Climate change affects Neshaminy community

Kaylee Higgins and Valerie Servellon

Climate change has attacked the environment on a global scale, but even Neshaminy High School’s home state of Pennsylvania is facing its brutal effects. The Neshaminy community could expect to see a surge in heat waves, flooding, and storms in the coming years.
Neshaminy has already been affected directly by one of global warming’s greatest dangers – hurricanes. On September 2, 2021, Neshaminy students received an email stating that their long awaited first day of school was being delayed due to severe flooding from Hurricane Ida. Students entered into their first day of school baffled, describing the damage that their homes faced from the flooding.
Just this past August, Hurricane Ian caused five to seven inches of rain throughout Pennsylvania, flooding the streets and homes of the Langhorne, Levittown and Feasterville areas.
On the other side of the extremities, Pennsylvania residents will continue to battle heat waves during the summer.
According to Risk Factor – an online database founded by scientists – Bucks County, in itself, is expected to have 43 days that exceed 90 degrees Fahrenheit, and seven days that include “feels-like” temperatures over 101 degrees Fahrenheit this coming summer of 2023.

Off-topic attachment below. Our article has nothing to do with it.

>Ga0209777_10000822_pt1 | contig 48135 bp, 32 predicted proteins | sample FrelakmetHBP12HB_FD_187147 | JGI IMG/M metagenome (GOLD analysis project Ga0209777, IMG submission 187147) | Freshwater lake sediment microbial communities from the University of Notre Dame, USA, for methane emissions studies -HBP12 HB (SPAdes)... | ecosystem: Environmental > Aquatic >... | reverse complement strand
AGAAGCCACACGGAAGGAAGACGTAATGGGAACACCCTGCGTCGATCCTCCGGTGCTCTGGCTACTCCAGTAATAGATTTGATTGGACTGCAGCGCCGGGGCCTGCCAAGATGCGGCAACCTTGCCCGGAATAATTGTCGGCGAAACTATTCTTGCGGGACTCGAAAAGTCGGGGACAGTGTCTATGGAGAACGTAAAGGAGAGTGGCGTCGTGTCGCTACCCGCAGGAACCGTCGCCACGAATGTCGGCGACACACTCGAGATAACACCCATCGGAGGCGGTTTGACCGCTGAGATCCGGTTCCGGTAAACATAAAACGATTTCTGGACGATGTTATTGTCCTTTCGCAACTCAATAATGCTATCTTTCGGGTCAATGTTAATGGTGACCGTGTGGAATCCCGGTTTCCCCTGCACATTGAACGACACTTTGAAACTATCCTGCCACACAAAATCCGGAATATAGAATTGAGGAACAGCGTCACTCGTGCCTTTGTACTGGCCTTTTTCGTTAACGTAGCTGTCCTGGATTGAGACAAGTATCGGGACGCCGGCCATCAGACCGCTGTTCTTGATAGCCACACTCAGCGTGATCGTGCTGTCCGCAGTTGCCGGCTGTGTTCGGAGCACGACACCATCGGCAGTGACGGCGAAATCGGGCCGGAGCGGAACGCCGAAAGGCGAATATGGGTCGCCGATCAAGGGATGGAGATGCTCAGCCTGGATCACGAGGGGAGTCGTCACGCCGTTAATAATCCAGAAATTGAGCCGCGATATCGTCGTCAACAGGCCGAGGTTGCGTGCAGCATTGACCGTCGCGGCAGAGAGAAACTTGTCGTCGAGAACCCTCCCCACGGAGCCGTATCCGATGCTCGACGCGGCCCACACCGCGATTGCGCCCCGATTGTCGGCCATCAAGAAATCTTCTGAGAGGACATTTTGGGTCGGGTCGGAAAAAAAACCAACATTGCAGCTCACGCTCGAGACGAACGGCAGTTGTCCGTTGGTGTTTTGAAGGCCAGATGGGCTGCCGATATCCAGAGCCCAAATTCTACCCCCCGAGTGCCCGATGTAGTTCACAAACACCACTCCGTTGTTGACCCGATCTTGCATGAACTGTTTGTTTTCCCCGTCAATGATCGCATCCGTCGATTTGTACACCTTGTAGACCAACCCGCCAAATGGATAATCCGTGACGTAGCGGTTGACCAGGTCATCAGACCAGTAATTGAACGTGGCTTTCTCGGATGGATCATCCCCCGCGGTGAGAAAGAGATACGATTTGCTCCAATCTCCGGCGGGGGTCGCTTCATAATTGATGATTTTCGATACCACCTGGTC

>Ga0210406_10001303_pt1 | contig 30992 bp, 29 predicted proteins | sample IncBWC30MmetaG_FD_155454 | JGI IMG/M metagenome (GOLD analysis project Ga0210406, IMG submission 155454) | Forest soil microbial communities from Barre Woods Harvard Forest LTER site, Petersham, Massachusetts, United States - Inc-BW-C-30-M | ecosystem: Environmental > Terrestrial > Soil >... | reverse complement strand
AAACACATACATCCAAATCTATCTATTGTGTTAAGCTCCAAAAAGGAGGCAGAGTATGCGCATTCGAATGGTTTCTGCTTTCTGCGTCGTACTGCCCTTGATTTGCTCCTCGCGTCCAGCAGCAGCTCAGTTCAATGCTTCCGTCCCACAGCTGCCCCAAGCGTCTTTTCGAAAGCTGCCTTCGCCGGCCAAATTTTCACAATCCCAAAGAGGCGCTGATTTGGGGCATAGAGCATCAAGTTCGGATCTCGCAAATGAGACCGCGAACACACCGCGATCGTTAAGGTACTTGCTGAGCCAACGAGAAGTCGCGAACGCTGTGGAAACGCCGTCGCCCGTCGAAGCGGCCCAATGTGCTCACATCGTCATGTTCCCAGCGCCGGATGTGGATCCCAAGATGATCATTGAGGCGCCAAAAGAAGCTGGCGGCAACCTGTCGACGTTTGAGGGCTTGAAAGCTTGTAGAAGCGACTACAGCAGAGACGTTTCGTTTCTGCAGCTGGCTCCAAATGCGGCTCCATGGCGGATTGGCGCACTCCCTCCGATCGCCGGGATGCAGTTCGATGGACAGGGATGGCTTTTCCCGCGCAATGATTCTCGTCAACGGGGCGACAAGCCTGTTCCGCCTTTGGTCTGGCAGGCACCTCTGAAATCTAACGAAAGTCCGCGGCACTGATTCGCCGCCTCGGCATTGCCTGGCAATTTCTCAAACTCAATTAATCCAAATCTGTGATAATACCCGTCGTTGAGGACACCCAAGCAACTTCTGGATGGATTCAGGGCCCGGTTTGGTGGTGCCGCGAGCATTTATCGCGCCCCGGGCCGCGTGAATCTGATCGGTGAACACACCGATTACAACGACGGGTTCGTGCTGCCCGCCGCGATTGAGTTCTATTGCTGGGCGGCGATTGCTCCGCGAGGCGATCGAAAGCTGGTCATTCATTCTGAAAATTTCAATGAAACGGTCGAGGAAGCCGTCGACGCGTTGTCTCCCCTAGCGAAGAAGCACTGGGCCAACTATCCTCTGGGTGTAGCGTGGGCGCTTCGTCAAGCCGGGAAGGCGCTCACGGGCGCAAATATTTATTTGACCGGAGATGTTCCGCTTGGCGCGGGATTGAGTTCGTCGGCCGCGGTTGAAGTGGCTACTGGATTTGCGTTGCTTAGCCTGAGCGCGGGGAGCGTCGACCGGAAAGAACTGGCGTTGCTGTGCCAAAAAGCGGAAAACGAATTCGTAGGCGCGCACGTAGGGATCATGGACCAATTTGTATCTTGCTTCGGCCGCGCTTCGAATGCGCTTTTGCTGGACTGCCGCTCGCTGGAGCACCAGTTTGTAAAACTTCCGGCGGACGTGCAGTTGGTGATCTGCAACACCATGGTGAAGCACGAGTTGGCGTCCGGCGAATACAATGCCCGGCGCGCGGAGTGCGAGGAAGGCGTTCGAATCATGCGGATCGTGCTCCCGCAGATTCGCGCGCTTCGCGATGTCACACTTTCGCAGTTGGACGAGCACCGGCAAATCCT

These high temperatures can be physically hazardous to many, including those already vulnerable to illness, those completing vigorous work outdoors, like Neshaminy athletes, and those who cannot afford to cool their homes, especially among this global cost of living crisis.
Neshaminy students may even find themselves struggling with the dangers of these high temperatures during the fall and spring sports seasons as the temperatures continue to rise well into the other seasons.
Olivia Hughes, Neshaminy softball player, has experienced the dangers of intense heat while on the field.
“When I was playing in July at nationals, I ended up having symptoms of a heat stroke,” Hughes recalled. “I was sweating a lot and my vision was getting blurry. I was panting and I wasn’t able to continue playing because of the heat.”
Our neighboring city, Philadelphia, is the 17th fastest warming city in the United States.
Overall, this causes great worry for all Pennsylvania residents along with climate change experts.
“[Increasing temperatures] definitely [have] been getting worse over the years,” Hughes expressed. “It’s begun to affect me more.”